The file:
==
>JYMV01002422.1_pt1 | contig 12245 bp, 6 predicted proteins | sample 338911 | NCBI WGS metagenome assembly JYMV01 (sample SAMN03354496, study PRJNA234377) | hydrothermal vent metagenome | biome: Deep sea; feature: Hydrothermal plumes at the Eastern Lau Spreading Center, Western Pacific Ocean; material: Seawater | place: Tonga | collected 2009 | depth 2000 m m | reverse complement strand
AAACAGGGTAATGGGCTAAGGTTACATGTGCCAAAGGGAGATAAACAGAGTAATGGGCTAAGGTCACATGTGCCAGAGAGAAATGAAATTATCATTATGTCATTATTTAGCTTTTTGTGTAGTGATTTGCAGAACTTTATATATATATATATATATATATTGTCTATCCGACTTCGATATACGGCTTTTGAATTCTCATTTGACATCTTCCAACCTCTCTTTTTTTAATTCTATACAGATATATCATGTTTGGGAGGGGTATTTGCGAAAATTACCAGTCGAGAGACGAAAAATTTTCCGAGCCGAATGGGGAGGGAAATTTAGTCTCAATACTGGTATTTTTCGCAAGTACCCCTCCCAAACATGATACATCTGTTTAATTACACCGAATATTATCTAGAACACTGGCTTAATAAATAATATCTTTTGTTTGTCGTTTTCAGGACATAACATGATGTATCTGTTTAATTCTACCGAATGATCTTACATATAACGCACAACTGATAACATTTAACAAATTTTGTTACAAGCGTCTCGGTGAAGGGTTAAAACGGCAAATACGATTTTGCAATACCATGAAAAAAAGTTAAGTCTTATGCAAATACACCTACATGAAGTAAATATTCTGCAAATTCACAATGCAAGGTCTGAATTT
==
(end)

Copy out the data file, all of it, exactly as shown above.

>JYMV01002422.1_pt1 | contig 12245 bp, 6 predicted proteins | sample 338911 | NCBI WGS metagenome assembly JYMV01 (sample SAMN03354496, study PRJNA234377) | hydrothermal vent metagenome | biome: Deep sea; feature: Hydrothermal plumes at the Eastern Lau Spreading Center, Western Pacific Ocean; material: Seawater | place: Tonga | collected 2009 | depth 2000 m m | reverse complement strand
AAACAGGGTAATGGGCTAAGGTTACATGTGCCAAAGGGAGATAAACAGAGTAATGGGCTAAGGTCACATGTGCCAGAGAGAAATGAAATTATCATTATGTCATTATTTAGCTTTTTGTGTAGTGATTTGCAGAACTTTATATATATATATATATATATATTGTCTATCCGACTTCGATATACGGCTTTTGAATTCTCATTTGACATCTTCCAACCTCTCTTTTTTTAATTCTATACAGATATATCATGTTTGGGAGGGGTATTTGCGAAAATTACCAGTCGAGAGACGAAAAATTTTCCGAGCCGAATGGGGAGGGAAATTTAGTCTCAATACTGGTATTTTTCGCAAGTACCCCTCCCAAACATGATACATCTGTTTAATTACACCGAATATTATCTAGAACACTGGCTTAATAAATAATATCTTTTGTTTGTCGTTTTCAGGACATAACATGATGTATCTGTTTAATTCTACCGAATGATCTTACATATAACGCACAACTGATAACATTTAACAAATTTTGTTACAAGCGTCTCGGTGAAGGGTTAAAACGGCAAATACGATTTTGCAATACCATGAAAAAAAGTTAAGTCTTATGCAAATACACCTACATGAAGTAAATATTCTGCAAATTCACAATGCAAGGTCTGAATTT